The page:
Lonergan’s, piece written in 1996 and set in 1982, rings relevant today as he gives personage to one of American society’s most unreachable crevices, urban upper-class youth. In this context, Preston and Parrone Jr. work magic through Dennis and Warren, superimposing the starkest contrast of relationships found in youth and adult social adjustment. 

Originally, staged by Lonergan in the realm of New York Jew-dom, Dropout Arts’ creative team opens this capsule to by casting Barnard, who is conceivably African-American, as Warren and Parrone who is conceivably Italian-American, as Dennis. Whether they intend color-blind or alternative casting is not entirely clear however, the impact is stunning as the audience must suddenly put in perspective the implications of a rich black kid, not hardened by the dark corners of poverty, being bullied and emasculated repeatedly by a rich white kid emboldened by a white social reality that privileges Dennis as the alpha dog, by custom and birthright. 

Jessica (Eggers) floats into the story with the controlled abandon of a jaded-bohemian we can today attribute to the urban suburban-transplant hipster chick, reveling in her delusions of personal independence and social indignation towards anything established, while being tethered to her intact stable home-life.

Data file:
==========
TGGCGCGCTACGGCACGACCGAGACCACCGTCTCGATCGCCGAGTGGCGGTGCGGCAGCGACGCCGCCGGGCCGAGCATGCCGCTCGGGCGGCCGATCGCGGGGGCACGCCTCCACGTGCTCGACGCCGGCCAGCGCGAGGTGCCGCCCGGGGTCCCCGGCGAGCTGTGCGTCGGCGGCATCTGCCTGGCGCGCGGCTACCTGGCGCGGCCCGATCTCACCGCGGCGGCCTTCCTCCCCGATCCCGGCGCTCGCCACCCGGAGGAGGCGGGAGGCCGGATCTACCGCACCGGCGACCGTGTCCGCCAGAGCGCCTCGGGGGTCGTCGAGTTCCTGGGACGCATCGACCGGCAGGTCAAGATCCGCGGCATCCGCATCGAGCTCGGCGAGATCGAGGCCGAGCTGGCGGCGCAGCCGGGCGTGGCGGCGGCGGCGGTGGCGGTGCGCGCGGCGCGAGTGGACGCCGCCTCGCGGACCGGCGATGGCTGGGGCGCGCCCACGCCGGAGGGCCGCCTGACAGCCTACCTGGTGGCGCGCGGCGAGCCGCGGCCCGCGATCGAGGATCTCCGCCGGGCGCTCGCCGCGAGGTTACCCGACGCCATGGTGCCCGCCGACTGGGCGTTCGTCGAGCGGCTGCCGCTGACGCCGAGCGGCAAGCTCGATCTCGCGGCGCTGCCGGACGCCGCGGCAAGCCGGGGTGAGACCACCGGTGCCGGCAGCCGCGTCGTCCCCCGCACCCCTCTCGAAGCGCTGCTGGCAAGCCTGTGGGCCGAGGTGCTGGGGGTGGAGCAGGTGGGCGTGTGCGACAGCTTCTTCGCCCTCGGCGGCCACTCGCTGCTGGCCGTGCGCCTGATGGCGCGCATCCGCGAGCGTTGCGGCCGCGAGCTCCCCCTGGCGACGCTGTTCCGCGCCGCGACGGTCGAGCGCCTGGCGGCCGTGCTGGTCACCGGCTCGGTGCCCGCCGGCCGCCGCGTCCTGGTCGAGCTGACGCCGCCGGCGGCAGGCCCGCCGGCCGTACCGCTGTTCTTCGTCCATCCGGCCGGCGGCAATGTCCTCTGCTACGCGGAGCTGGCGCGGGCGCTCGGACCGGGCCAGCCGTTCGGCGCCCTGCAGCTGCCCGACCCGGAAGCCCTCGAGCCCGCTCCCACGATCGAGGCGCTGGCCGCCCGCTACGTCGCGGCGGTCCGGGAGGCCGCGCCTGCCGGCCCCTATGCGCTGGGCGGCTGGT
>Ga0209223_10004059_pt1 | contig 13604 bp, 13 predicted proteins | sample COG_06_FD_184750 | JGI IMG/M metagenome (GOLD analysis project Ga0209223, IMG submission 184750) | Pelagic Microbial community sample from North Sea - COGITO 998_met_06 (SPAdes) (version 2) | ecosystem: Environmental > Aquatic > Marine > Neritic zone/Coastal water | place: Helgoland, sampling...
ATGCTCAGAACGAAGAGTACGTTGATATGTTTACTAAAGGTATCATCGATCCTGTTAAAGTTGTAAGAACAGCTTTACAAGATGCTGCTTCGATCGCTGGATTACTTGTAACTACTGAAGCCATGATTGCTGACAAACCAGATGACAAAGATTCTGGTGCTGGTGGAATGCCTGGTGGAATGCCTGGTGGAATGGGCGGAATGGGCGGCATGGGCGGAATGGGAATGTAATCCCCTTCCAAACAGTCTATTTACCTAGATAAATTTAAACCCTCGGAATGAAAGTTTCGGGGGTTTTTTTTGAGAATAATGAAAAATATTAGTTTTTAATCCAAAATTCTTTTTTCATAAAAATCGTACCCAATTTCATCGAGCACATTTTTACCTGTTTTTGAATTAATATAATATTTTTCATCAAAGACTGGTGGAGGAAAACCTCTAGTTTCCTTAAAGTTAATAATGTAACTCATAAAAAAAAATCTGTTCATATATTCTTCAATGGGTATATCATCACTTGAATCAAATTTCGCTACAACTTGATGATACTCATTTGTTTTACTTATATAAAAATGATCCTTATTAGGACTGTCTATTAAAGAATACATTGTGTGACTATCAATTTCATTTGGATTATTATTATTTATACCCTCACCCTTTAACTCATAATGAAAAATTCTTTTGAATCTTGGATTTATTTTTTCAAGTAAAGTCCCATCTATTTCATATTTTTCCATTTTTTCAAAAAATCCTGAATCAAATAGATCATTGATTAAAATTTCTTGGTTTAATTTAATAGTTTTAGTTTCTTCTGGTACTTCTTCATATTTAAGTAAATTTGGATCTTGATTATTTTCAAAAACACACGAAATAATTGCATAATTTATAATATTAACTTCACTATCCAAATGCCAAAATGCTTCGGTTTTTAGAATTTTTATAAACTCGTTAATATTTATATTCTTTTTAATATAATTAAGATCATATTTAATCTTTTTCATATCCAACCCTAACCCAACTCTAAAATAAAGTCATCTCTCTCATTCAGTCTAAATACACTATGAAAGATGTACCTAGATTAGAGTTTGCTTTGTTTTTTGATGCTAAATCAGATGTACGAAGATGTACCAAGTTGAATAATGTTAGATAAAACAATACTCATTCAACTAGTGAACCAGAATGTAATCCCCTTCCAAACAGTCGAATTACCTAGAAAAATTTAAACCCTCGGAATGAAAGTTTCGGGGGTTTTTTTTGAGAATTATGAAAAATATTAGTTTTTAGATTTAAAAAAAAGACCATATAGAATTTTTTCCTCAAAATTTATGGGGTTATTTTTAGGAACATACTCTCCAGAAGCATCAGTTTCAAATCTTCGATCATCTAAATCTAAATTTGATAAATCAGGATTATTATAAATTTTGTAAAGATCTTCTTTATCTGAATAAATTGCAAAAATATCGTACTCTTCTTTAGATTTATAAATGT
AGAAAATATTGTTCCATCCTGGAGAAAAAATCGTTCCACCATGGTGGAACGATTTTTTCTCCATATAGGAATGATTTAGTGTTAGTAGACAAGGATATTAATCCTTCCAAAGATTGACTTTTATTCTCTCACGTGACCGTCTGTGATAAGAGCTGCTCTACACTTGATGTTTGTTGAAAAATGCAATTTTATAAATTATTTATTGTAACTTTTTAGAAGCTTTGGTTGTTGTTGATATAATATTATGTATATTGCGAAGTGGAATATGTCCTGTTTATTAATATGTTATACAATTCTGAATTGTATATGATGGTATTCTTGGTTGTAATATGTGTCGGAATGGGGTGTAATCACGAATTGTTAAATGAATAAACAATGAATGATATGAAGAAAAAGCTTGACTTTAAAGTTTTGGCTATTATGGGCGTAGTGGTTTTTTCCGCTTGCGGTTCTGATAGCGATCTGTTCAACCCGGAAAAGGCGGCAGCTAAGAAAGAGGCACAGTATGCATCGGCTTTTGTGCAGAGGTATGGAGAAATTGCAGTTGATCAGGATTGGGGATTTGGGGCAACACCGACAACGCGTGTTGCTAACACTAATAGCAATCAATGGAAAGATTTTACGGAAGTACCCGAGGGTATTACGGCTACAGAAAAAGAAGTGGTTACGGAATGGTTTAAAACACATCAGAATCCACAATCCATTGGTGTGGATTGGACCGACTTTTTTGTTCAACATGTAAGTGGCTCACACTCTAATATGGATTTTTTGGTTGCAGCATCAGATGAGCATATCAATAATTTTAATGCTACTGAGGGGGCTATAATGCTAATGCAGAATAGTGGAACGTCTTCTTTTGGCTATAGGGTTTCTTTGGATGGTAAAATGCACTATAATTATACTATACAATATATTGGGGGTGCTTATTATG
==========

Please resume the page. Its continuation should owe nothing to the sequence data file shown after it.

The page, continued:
She is convincing as curious, conniving, mercurial and opportunistic. Warren (Benard) in his own right the same, as unrecognizably mamed from serial invalidation; Parrone’s portrayal of Dennis, game-enough for a larger marquee, while evoking a certain vile, yet infectious, brand of misygony enough to where you may want to spit or play wack-a-brat on a ficticious character.

This is Our Youth runs tonite September 18 and Saturday September 19 at 7:30p at Soulstice Theatre (although Thursday’s performance time was listed at 8:00p and started a little bit after to allow people to arrive). Run time is a little long at 2 hours 15 minutes, and on positive note doesn’t drag on to make it feel that long.